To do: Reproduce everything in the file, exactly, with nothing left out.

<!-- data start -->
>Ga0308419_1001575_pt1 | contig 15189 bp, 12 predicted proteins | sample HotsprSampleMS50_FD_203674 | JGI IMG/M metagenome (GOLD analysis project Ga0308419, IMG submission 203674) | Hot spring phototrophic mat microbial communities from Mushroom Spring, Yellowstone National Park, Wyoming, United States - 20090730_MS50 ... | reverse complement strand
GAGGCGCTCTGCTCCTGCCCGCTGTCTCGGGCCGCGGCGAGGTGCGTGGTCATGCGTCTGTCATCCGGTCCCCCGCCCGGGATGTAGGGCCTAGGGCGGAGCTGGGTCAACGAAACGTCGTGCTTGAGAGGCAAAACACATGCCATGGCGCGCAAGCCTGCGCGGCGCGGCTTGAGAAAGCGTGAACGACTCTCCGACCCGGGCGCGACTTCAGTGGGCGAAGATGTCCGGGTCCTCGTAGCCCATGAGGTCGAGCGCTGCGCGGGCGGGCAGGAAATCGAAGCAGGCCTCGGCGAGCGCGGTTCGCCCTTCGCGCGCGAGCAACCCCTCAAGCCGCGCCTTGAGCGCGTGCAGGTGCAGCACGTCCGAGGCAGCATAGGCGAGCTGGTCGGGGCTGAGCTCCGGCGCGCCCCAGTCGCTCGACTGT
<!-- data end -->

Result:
>Ga0308419_1001575_pt1 | contig 15189 bp, 12 predicted proteins | sample HotsprSampleMS50_FD_203674 | JGI IMG/M metagenome (GOLD analysis project Ga0308419, IMG submission 203674) | Hot spring phototrophic mat microbial communities from Mushroom Spring, Yellowstone National Park, Wyoming, United States - 20090730_MS50 ... | reverse complement strand
GAGGCGCTCTGCTCCTGCCCGCTGTCTCGGGCCGCGGCGAGGTGCGTGGTCATGCGTCTGTCATCCGGTCCCCCGCCCGGGATGTAGGGCCTAGGGCGGAGCTGGGTCAACGAAACGTCGTGCTTGAGAGGCAAAACACATGCCATGGCGCGCAAGCCTGCGCGGCGCGGCTTGAGAAAGCGTGAACGACTCTCCGACCCGGGCGCGACTTCAGTGGGCGAAGATGTCCGGGTCCTCGTAGCCCATGAGGTCGAGCGCTGCGCGGGCGGGCAGGAAATCGAAGCAGGCCTCGGCGAGCGCGGTTCGCCCTTCGCGCGCGAGCAACCCCTCAAGCCGCGCCTTGAGCGCGTGCAGGTGCAGCACGTCCGAGGCAGCATAGGCGAGCTGGTCGGGGCTGAGCTCCGGCGCGCCCCAGTCGCTCGACTGT